Center of Comparative Medicine & Pathology: Training Description

Experiential Training

The experiential component of the program is divided into two principal areas: clinical, management, and administrative training (93 weeks) and research training (63 weeks). In addition, fellows receive exposure to regulatory and policy issues by participating in Institutional Animal Care and Use Committee activities at each of the three participating institutions.

Clinical, management, and administrative training, or CMAT, introduces fellows to all aspects of academic animal resource program operations. The principal goals of CMAT training are to help fellows develop the following:

  • An understanding of animal resource facility operations and management
  • Knowledge pertaining to laboratory animal care and use regulations
  • Skills required to assess, manage, and oversee in vivo projects employing hazardous agents
  • Technical and clinical skills used to handle and collect body fluids from laboratory animal species
  • An understanding of clinical and anatomic pathologic tests and techniques and the interpretative methods used in laboratory animal medicine
  • Skills needed to implement and interpret a rodent sentinel health monitoring program
  • Knowledge of the components of and implementation of a comprehensive biosecurity program
  • An understanding of cost accounting and recharge in an animal resource program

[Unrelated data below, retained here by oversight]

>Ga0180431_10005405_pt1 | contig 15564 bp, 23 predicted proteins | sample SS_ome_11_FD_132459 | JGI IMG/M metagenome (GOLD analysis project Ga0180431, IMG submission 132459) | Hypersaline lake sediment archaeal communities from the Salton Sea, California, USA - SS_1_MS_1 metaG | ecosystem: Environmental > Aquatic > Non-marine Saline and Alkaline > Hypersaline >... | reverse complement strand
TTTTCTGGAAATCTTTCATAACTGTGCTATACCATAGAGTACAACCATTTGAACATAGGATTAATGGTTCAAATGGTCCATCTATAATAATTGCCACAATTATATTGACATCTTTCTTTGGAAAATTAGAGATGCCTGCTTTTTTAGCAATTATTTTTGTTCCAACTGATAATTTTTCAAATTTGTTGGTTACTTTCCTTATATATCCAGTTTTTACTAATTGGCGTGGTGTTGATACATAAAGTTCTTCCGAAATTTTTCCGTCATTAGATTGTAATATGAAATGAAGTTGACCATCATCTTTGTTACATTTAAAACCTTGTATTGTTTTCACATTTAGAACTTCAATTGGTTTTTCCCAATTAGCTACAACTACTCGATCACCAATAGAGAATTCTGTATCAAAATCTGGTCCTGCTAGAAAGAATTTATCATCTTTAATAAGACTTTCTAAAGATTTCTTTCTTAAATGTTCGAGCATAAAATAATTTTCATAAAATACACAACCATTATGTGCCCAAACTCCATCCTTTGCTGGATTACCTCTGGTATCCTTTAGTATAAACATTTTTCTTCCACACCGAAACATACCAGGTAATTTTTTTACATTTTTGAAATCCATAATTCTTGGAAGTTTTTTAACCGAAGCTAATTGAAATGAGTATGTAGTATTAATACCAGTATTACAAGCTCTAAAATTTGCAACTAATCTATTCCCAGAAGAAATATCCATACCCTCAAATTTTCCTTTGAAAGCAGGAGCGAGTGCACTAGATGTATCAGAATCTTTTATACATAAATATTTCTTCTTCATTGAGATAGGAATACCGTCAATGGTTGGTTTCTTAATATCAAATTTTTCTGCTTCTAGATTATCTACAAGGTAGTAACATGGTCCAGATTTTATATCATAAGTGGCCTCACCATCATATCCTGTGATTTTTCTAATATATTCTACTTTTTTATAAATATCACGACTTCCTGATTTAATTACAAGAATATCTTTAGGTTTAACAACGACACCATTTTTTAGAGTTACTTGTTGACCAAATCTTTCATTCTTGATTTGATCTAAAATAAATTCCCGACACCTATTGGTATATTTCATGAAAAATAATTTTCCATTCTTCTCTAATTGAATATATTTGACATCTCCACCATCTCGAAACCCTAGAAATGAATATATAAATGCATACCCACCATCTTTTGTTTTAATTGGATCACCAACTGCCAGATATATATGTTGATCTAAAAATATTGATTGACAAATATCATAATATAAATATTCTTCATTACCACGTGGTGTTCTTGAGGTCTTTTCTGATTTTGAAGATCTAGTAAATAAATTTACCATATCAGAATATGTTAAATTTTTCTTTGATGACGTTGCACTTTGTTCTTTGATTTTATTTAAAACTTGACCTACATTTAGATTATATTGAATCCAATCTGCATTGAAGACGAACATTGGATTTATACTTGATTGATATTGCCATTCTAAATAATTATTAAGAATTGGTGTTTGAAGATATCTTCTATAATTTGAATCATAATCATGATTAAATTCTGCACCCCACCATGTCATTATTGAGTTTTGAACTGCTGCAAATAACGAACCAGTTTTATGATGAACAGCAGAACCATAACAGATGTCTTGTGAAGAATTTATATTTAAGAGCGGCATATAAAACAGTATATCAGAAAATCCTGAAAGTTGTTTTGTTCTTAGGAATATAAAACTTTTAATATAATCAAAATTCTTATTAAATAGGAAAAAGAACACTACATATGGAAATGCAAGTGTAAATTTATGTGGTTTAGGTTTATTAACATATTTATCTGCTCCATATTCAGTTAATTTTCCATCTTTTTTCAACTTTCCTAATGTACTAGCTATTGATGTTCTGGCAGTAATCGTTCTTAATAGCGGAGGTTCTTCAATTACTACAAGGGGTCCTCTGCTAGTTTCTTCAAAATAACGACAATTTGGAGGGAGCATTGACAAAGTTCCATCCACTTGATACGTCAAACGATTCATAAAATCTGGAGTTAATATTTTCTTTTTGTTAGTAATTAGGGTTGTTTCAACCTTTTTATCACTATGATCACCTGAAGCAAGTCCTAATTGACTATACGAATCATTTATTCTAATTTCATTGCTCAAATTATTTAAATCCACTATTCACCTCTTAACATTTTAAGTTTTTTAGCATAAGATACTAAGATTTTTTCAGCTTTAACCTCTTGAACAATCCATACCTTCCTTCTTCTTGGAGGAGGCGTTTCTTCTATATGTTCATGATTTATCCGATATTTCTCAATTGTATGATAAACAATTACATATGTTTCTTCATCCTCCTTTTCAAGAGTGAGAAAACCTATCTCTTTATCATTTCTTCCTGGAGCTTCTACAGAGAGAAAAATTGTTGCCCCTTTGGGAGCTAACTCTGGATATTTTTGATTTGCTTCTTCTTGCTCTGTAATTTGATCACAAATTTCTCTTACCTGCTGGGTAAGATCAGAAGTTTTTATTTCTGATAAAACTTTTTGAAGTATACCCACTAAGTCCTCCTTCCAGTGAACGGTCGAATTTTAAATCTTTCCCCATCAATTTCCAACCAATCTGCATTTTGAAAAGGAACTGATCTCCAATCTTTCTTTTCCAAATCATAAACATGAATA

• Expertise in laboratory animal disease diagnosis, treatment, and control
  • The skills necessary to anesthetize various laboratory animal species and manage complex experimental surgical procedures including pre- and postoperative care
  • An understanding of the techniques used to produce hybridomas and generate monoclonal antibodies using in vitro techniques
  • An understanding of human resource management and oversight
  • Knowledge with regard to the types and operation of specialized equipment used in an animal resource program and scientific laboratories utilizing animal models
  • An understanding of the techniques utilized to produce gene-targeted mouse models and breeding programs used in conjunction with their generation and maintenance

CMAT training consists of nine rotations, each lasting three to twelve weeks. A member of the program faculty or senior animal resource program staff provides supervision, along with a recommended reading list, rotation goals, and when appropriate, a list of skills to be acquired during the rotation. Fellows are expected to devote 25 hours per week to each rotation. Rotation supervisors will conduct an evaluation at the end of the rotation.